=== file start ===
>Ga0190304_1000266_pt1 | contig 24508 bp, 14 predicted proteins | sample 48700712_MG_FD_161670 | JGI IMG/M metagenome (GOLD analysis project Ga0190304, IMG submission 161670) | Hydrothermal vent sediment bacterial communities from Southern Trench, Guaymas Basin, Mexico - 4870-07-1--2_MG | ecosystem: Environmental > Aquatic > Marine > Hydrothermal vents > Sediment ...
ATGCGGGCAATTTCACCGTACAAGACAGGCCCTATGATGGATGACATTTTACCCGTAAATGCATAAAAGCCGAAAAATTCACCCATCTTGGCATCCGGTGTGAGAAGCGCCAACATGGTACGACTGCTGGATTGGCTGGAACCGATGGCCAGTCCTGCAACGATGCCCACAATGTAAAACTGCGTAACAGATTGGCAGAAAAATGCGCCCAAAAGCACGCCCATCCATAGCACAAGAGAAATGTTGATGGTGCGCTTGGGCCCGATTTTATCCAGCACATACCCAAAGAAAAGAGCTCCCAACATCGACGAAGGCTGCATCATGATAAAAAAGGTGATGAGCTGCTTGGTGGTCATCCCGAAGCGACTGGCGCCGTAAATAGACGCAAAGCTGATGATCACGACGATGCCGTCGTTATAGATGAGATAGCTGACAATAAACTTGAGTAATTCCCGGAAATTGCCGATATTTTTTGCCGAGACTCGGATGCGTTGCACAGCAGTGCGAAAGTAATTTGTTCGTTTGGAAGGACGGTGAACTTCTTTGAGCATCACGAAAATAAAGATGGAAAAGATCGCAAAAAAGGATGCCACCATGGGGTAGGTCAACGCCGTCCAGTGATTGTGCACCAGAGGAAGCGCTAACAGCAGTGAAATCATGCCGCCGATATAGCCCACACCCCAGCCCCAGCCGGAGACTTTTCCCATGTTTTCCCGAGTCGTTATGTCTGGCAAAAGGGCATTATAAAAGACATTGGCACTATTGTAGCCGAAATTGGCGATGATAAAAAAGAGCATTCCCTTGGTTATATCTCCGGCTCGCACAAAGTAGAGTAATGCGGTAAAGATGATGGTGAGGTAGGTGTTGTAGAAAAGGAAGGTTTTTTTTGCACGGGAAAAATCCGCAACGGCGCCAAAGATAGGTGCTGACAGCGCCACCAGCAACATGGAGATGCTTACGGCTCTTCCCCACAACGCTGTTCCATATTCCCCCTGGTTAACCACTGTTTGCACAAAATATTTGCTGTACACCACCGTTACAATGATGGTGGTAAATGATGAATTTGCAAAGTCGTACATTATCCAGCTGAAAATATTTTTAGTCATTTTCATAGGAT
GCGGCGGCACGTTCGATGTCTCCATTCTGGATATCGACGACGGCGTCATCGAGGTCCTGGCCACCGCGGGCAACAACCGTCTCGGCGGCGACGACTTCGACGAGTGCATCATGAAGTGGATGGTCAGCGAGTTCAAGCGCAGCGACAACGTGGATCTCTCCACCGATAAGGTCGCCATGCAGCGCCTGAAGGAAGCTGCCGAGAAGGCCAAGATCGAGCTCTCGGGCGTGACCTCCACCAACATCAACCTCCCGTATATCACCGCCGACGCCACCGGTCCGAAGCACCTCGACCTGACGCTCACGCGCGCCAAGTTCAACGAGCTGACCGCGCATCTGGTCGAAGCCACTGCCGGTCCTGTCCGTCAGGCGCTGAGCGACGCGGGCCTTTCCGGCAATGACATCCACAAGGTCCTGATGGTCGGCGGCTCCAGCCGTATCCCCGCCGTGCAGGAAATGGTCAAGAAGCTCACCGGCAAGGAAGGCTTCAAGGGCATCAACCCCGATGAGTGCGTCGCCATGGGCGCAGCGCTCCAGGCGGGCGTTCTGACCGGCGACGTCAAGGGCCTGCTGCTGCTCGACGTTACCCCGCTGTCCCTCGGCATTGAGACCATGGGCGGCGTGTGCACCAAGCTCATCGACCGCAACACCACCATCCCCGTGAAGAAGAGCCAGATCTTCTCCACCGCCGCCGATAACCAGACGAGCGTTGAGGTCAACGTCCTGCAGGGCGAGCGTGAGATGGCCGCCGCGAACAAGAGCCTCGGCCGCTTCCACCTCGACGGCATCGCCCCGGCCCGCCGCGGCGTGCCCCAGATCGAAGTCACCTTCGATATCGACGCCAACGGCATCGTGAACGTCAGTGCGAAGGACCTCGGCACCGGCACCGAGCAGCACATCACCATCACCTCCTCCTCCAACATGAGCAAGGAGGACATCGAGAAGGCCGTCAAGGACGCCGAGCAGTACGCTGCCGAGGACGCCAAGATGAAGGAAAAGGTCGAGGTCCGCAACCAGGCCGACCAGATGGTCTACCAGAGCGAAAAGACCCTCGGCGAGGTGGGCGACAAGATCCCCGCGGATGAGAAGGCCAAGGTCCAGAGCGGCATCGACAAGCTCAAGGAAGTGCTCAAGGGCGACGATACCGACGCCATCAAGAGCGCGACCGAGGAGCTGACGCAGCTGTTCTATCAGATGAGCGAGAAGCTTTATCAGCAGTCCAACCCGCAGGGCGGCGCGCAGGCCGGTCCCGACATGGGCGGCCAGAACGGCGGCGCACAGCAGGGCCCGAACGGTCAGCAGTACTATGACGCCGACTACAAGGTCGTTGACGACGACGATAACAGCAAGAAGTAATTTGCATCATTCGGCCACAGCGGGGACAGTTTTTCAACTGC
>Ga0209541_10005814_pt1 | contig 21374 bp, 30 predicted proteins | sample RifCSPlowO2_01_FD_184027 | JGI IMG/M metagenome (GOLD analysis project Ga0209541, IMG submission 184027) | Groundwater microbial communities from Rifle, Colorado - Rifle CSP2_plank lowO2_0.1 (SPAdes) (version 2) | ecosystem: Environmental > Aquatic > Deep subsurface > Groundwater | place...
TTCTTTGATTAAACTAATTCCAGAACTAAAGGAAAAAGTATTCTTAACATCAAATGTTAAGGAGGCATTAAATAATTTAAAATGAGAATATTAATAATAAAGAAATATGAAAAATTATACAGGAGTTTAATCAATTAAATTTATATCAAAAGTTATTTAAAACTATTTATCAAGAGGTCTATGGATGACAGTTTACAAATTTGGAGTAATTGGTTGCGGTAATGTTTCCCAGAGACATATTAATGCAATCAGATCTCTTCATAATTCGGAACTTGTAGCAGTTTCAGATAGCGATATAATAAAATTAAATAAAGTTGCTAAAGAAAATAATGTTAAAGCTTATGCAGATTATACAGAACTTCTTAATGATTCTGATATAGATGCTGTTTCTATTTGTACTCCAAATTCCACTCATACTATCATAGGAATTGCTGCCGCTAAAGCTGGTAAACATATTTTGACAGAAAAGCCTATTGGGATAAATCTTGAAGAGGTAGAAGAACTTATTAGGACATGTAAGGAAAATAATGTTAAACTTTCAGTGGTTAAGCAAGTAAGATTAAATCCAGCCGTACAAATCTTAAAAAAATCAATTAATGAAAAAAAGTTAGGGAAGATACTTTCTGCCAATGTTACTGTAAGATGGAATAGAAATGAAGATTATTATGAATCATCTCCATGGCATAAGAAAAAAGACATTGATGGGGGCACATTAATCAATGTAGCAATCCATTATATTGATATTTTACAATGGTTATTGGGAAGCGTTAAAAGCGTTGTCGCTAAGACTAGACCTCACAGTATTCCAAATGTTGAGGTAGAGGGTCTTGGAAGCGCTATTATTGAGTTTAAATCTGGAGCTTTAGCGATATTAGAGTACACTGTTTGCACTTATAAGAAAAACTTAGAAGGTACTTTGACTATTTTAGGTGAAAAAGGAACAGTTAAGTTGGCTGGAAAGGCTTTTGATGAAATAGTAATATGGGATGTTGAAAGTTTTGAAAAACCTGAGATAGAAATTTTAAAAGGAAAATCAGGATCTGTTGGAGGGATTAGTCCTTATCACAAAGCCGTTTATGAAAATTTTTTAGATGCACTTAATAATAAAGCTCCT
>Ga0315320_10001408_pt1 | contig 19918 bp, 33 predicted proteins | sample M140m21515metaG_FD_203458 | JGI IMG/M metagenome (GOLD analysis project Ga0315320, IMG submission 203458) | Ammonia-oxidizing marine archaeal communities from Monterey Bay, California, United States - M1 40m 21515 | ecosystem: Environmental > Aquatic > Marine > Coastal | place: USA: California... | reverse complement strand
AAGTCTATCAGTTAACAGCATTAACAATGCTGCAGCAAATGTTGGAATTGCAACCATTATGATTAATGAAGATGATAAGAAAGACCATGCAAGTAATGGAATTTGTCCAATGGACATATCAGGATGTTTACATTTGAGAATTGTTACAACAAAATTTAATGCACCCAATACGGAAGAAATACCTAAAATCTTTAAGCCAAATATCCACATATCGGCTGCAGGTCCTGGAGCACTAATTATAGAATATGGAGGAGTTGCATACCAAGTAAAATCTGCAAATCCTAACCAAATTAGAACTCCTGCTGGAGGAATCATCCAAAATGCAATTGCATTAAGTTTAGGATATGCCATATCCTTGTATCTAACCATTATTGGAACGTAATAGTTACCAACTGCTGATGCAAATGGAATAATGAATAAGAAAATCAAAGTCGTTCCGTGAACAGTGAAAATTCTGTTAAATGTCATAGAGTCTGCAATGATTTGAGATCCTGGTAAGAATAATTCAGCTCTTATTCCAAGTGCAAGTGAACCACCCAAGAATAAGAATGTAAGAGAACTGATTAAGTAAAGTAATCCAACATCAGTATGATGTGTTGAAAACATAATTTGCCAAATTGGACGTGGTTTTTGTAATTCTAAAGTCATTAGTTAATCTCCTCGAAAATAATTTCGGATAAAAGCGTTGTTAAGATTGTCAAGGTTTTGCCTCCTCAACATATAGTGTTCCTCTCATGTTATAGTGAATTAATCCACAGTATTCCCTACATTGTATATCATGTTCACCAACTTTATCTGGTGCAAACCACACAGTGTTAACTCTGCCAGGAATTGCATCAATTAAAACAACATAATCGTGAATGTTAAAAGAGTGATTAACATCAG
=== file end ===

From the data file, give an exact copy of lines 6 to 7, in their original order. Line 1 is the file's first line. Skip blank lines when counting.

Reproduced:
>Ga0315320_10001408_pt1 | contig 19918 bp, 33 predicted proteins | sample M140m21515metaG_FD_203458 | JGI IMG/M metagenome (GOLD analysis project Ga0315320, IMG submission 203458) | Ammonia-oxidizing marine archaeal communities from Monterey Bay, California, United States - M1 40m 21515 | ecosystem: Environmental > Aquatic > Marine > Coastal | place: USA: California... | reverse complement strand
AAGTCTATCAGTTAACAGCATTAACAATGCTGCAGCAAATGTTGGAATTGCAACCATTATGATTAATGAAGATGATAAGAAAGACCATGCAAGTAATGGAATTTGTCCAATGGACATATCAGGATGTTTACATTTGAGAATTGTTACAACAAAATTTAATGCACCCAATACGGAAGAAATACCTAAAATCTTTAAGCCAAATATCCACATATCGGCTGCAGGTCCTGGAGCACTAATTATAGAATATGGAGGAGTTGCATACCAAGTAAAATCTGCAAATCCTAACCAAATTAGAACTCCTGCTGGAGGAATCATCCAAAATGCAATTGCATTAAGTTTAGGATATGCCATATCCTTGTATCTAACCATTATTGGAACGTAATAGTTACCAACTGCTGATGCAAATGGAATAATGAATAAGAAAATCAAAGTCGTTCCGTGAACAGTGAAAATTCTGTTAAATGTCATAGAGTCTGCAATGATTTGAGATCCTGGTAAGAATAATTCAGCTCTTATTCCAAGTGCAAGTGAACCACCCAAGAATAAGAATGTAAGAGAACTGATTAAGTAAAGTAATCCAACATCAGTATGATGTGTTGAAAACATAATTTGCCAAATTGGACGTGGTTTTTGTAATTCTAAAGTCATTAGTTAATCTCCTCGAAAATAATTTCGGATAAAAGCGTTGTTAAGATTGTCAAGGTTTTGCCTCCTCAACATATAGTGTTCCTCTCATGTTATAGTGAATTAATCCACAGTATTCCCTACATTGTATATCATGTTCACCAACTTTATCTGGTGCAAACCACACAGTGTTAACTCTGCCAGGAATTGCATCAATTAAAACAACATAATCGTGAATGTTAAAAGAGTGATTAACATCAG